Olympic cheats – and others

Peter Jeffery Peter was ordained to the ministry in 1963 at age 25 and served as the Minister at Ebenezer Congregational Church in Cwmbran, Wales. In 1972 he accepted a call to Rugby Evangelical Free Church where h
01 July, 2012 5 min read

Olympic cheats — and others

Most athletes would say that the greatest prize in sport is an Olympic gold medal. Some are so anxious to win one that they resort to drugs to help them, and this has become a plague at recent Games.

It is getting worse and the 2004 Olympic Games in Athens were described as the dirtiest games ever, with 24 doping violations uncovered. Prior to these Games, the last track and field gold-medallist to be stripped of his gold medal was Ben Johnson at Seoul, in 1988.

The organisers of the 2012 Games are taking this seriously. A sophisticated laboratory provided by Britain’s largest drug-maker GlaxoSmithKline (GSK), which will be packed with highly sensitive, rapid testing equipment and staffed around the clock with up to 100 scientists, stands ready and waiting.
   Games organisers hope that their preparedness will deter cheats. ‘We have a state-of-the-art facility. We have the best detection systems going; we’re right up to date with the science; and if athletes know you’ve got good testing and good detection systems, it really has a deterrent effect’, said David Cowan.
   Mr Cowan is head of the Drug Control Centre at King’s College, London, and the man who will oversee London 2012’s anti-doping regime. His staff, which he has expanded to include eight times more scientists than he would normally have, are aiming to conduct more than 5000 tests — roughly one for every two of the 10,000 or so athletes expected to take part.
   Considering the spiritual lessons this whole issue raises, we know deep down that there will always be cheats and some will get away with it. But what is certain is that no one gets away with cheating on God. The Bible warns us that our sins will find us out.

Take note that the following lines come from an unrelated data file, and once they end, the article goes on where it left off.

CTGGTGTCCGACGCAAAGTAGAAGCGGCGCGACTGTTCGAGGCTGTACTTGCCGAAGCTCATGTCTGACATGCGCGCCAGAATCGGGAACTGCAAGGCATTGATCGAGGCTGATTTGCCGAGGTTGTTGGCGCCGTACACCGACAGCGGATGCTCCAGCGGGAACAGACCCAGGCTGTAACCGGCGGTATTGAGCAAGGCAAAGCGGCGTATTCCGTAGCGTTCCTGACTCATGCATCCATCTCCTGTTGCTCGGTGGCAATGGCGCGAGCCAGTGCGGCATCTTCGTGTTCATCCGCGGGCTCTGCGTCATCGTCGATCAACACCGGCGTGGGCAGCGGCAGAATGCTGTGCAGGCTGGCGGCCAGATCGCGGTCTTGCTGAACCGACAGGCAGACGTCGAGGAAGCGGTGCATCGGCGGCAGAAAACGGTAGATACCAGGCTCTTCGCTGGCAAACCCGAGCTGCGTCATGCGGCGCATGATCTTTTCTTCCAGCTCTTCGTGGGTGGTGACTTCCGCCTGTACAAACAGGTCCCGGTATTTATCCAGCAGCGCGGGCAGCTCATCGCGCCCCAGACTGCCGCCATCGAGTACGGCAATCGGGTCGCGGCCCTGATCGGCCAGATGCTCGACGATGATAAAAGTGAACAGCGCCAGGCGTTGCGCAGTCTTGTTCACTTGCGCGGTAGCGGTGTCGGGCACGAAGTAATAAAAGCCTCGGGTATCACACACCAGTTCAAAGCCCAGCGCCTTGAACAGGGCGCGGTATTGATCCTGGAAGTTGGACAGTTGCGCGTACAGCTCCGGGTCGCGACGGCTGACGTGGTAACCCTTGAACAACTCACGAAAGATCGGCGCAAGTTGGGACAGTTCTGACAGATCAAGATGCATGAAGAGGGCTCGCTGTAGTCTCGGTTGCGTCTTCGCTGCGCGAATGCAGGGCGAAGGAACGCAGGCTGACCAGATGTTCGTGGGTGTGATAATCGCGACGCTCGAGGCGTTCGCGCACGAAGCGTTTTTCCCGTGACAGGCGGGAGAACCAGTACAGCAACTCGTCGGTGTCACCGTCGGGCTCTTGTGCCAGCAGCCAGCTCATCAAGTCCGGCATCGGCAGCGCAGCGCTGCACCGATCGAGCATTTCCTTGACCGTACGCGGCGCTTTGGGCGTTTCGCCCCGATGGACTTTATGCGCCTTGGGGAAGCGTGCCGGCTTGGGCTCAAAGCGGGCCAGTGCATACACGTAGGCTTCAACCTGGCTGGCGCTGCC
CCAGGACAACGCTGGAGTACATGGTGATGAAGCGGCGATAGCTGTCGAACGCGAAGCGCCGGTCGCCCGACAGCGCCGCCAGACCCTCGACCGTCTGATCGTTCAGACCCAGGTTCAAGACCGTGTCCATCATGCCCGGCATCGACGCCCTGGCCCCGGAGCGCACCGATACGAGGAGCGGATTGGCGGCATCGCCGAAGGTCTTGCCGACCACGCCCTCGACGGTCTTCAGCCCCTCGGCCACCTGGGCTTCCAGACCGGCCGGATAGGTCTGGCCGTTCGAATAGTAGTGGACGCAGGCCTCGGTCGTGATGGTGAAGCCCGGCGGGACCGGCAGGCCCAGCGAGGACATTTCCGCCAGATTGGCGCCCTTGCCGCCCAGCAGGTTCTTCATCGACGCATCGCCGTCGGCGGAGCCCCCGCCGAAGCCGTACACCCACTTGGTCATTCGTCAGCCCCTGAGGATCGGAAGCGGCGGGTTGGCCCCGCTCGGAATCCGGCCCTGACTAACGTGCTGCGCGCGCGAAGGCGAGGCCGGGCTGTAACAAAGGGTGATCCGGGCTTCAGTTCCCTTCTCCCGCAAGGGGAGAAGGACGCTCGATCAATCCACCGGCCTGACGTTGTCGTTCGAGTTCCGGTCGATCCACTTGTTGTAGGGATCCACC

Most of us protest our innocence passionately when accused of wrongdoing. Sometimes the protest is justified because we were wrongly accused, but at other times it is a smoke screen or refusal on our part to face up to the facts.

We may even succeed in convincing ourselves of our innocence, because we cannot cope with the shame of being guilty. Whatever the rights or wrongs, most of us are good at protesting our innocence.
   Have you ever seen a rugby international on TV and watched the face of a front row forward when penalised for a clear violation of the rules? With wide eyed innocence he looks in amazement at the referee. His expression seems to say, ‘How could you possibly think I would do such a thing?’
   Often we can fool other people by our protests of innocence, but no one fools God. We may even make a dramatic demonstration in support of our claims, like Pontius Pilate’s action when he washed his hands and declared: ‘I am innocent of this man’s blood’ (Matthew 27:24). But God knows the true state of the case.
   Pilate may well have believed he was innocent, but God’s verdict was different and he held Pilate accountable (Acts 4:27).
   The Jews had cause to hate Pilate, but in order to kill Jesus they needed Pilate to pronounce the death sentence. So they woke him up in the middle of the night and brought Jesus before him.
   Pilate would certainly have heard about Jesus. Everyone in Jerusalem must have heard about the Galilean, but now Jesus was there in front of him and he had to make a decision. Pilate was no fool and he immediately realised that Jesus was on a trumped-up charge. He said, ‘I find no basis for a charge against this man’ (Luke 23:4). He wanted to release him, but did not do so.

Pilate was under pressure. Self-interest, coupled with his weak moral character, caused him to look for a convenient way out. To pronounce the verdict the Jews wanted would clearly be a miscarriage of justice. Pilate knew what the right thing to do was, but he wanted someone else to take the decision.